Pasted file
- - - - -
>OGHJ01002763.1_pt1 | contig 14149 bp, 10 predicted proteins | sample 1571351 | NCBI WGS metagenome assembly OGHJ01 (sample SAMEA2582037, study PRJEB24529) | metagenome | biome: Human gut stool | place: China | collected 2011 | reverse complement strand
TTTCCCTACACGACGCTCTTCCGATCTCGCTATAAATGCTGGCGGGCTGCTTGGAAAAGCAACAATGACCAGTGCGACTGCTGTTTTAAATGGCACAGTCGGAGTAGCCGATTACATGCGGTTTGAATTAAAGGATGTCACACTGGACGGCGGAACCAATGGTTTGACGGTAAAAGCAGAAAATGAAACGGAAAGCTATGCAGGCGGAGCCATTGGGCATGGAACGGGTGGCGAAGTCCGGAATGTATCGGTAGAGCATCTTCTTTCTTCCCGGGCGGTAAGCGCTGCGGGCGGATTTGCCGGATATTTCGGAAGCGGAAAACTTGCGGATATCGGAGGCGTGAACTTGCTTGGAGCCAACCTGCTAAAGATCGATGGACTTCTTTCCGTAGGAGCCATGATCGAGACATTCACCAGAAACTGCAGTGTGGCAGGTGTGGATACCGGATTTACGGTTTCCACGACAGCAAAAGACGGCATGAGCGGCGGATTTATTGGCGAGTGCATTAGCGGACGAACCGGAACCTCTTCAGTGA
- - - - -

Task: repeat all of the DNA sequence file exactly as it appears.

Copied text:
>OGHJ01002763.1_pt1 | contig 14149 bp, 10 predicted proteins | sample 1571351 | NCBI WGS metagenome assembly OGHJ01 (sample SAMEA2582037, study PRJEB24529) | metagenome | biome: Human gut stool | place: China | collected 2011 | reverse complement strand
TTTCCCTACACGACGCTCTTCCGATCTCGCTATAAATGCTGGCGGGCTGCTTGGAAAAGCAACAATGACCAGTGCGACTGCTGTTTTAAATGGCACAGTCGGAGTAGCCGATTACATGCGGTTTGAATTAAAGGATGTCACACTGGACGGCGGAACCAATGGTTTGACGGTAAAAGCAGAAAATGAAACGGAAAGCTATGCAGGCGGAGCCATTGGGCATGGAACGGGTGGCGAAGTCCGGAATGTATCGGTAGAGCATCTTCTTTCTTCCCGGGCGGTAAGCGCTGCGGGCGGATTTGCCGGATATTTCGGAAGCGGAAAACTTGCGGATATCGGAGGCGTGAACTTGCTTGGAGCCAACCTGCTAAAGATCGATGGACTTCTTTCCGTAGGAGCCATGATCGAGACATTCACCAGAAACTGCAGTGTGGCAGGTGTGGATACCGGATTTACGGTTTCCACGACAGCAAAAGACGGCATGAGCGGCGGATTTATTGGCGAGTGCATTAGCGGACGAACCGGAACCTCTTCAGTGA